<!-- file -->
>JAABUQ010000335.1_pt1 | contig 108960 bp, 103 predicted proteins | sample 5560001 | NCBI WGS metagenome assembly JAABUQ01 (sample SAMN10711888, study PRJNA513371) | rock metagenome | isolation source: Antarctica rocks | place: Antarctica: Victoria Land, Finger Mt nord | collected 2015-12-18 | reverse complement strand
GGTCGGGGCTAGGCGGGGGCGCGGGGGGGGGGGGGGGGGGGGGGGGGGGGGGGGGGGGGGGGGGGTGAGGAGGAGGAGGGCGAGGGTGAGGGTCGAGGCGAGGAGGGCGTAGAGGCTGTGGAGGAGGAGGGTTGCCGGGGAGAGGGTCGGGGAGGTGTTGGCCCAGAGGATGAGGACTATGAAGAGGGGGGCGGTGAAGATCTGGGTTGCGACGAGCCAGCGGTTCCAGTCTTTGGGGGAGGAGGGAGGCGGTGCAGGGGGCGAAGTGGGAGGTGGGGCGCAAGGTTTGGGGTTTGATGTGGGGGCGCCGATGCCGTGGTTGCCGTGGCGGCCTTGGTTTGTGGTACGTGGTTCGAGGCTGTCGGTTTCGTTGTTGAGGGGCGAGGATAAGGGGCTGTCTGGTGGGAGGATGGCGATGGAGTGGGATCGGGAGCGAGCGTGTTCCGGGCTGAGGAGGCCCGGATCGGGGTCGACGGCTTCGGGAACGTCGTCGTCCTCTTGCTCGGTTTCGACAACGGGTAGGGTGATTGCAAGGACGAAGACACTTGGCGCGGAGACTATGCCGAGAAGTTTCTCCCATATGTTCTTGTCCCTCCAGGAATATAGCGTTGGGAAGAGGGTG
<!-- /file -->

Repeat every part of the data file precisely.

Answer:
>JAABUQ010000335.1_pt1 | contig 108960 bp, 103 predicted proteins | sample 5560001 | NCBI WGS metagenome assembly JAABUQ01 (sample SAMN10711888, study PRJNA513371) | rock metagenome | isolation source: Antarctica rocks | place: Antarctica: Victoria Land, Finger Mt nord | collected 2015-12-18 | reverse complement strand
GGTCGGGGCTAGGCGGGGGCGCGGGGGGGGGGGGGGGGGGGGGGGGGGGGGGGGGGGGGGGGGGGTGAGGAGGAGGAGGGCGAGGGTGAGGGTCGAGGCGAGGAGGGCGTAGAGGCTGTGGAGGAGGAGGGTTGCCGGGGAGAGGGTCGGGGAGGTGTTGGCCCAGAGGATGAGGACTATGAAGAGGGGGGCGGTGAAGATCTGGGTTGCGACGAGCCAGCGGTTCCAGTCTTTGGGGGAGGAGGGAGGCGGTGCAGGGGGCGAAGTGGGAGGTGGGGCGCAAGGTTTGGGGTTTGATGTGGGGGCGCCGATGCCGTGGTTGCCGTGGCGGCCTTGGTTTGTGGTACGTGGTTCGAGGCTGTCGGTTTCGTTGTTGAGGGGCGAGGATAAGGGGCTGTCTGGTGGGAGGATGGCGATGGAGTGGGATCGGGAGCGAGCGTGTTCCGGGCTGAGGAGGCCCGGATCGGGGTCGACGGCTTCGGGAACGTCGTCGTCCTCTTGCTCGGTTTCGACAACGGGTAGGGTGATTGCAAGGACGAAGACACTTGGCGCGGAGACTATGCCGAGAAGTTTCTCCCATATGTTCTTGTCCCTCCAGGAATATAGCGTTGGGAAGAGGGTG